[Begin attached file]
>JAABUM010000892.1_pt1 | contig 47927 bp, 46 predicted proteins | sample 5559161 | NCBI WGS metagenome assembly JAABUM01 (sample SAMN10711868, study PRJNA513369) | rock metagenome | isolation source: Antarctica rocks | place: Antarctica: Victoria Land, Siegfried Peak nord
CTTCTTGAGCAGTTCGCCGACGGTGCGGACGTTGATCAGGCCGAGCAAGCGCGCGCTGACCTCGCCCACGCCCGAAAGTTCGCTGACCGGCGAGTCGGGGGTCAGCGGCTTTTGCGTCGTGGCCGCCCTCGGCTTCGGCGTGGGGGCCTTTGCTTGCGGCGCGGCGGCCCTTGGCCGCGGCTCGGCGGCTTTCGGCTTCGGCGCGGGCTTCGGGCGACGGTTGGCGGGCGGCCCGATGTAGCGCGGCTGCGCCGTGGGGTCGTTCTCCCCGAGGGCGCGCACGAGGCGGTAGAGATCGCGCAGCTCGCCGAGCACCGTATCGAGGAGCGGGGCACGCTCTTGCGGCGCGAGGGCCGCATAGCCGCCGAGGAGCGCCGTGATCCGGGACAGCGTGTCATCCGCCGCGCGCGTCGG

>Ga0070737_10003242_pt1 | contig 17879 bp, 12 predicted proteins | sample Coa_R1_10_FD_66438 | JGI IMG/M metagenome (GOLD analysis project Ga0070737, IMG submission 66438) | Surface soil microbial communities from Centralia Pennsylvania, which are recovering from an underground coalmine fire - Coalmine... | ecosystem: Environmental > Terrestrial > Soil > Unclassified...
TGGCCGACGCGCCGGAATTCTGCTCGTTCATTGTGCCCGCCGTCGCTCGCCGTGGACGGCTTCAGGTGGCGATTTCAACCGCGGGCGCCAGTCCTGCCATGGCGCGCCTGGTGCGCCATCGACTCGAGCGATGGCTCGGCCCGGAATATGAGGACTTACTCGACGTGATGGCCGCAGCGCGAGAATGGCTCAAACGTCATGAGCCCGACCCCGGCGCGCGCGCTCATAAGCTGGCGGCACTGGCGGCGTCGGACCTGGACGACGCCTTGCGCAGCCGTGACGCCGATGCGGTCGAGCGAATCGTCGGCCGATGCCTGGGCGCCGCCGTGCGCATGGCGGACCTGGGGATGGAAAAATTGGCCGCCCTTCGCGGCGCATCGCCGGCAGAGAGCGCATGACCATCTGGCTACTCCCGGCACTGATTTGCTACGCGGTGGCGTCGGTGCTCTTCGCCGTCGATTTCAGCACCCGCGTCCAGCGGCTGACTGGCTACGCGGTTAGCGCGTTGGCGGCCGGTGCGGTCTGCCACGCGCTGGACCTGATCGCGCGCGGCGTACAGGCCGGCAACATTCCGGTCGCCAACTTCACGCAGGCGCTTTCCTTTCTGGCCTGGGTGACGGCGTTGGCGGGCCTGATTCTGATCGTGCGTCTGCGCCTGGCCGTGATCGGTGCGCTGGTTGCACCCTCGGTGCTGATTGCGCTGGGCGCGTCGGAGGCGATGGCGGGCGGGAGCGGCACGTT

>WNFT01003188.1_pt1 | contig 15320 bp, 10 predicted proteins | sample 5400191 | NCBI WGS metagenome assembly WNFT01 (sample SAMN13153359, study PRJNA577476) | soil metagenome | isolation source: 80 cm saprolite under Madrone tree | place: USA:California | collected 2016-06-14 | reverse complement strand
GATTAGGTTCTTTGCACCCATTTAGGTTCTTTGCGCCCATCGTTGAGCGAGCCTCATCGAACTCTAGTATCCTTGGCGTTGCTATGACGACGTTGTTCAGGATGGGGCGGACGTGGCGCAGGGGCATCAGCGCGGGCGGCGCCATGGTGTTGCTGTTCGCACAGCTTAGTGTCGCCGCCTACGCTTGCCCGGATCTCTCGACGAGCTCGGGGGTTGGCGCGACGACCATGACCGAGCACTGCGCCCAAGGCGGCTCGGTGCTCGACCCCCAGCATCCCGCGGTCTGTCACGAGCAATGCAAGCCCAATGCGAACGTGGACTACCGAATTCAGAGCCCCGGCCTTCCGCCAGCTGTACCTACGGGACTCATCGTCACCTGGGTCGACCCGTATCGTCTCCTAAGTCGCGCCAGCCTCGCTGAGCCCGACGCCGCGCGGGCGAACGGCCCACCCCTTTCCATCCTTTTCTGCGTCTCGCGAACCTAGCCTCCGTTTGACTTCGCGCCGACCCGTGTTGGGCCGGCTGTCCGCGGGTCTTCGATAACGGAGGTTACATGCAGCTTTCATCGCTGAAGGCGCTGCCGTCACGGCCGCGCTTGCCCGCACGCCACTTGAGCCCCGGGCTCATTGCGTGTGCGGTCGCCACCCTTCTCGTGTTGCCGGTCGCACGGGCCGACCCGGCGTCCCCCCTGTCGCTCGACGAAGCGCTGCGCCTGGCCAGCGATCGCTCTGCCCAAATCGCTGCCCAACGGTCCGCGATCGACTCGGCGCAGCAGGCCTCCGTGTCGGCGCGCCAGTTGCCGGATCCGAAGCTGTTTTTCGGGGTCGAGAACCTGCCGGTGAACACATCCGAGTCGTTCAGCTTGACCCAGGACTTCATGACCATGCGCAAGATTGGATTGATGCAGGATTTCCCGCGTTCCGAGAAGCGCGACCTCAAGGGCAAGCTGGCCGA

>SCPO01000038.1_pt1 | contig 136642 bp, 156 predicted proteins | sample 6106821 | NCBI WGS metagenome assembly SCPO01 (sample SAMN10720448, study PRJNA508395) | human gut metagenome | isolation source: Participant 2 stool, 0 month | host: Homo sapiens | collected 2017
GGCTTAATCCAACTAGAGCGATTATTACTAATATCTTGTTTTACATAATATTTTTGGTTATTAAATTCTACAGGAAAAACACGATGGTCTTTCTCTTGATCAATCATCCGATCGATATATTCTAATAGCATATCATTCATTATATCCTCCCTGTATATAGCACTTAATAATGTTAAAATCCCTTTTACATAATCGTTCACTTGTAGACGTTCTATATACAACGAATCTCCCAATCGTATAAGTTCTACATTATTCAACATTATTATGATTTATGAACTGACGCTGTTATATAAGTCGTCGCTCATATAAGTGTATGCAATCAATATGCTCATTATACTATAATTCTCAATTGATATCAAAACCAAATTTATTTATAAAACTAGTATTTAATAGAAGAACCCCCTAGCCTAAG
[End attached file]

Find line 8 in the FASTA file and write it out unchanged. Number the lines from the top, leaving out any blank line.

GGCTTAATCCAACTAGAGCGATTATTACTAATATCTTGTTTTACATAATATTTTTGGTTATTAAATTCTACAGGAAAAACACGATGGTCTTTCTCTTGATCAATCATCCGATCGATATATTCTAATAGCATATCATTCATTATATCCTCCCTGTATATAGCACTTAATAATGTTAAAATCCCTTTTACATAATCGTTCACTTGTAGACGTTCTATATACAACGAATCTCCCAATCGTATAAGTTCTACATTATTCAACATTATTATGATTTATGAACTGACGCTGTTATATAAGTCGTCGCTCATATAAGTGTATGCAATCAATATGCTCATTATACTATAATTCTCAATTGATATCAAAACCAAATTTATTTATAAAACTAGTATTTAATAGAAGAACCCCCTAGCCTAAG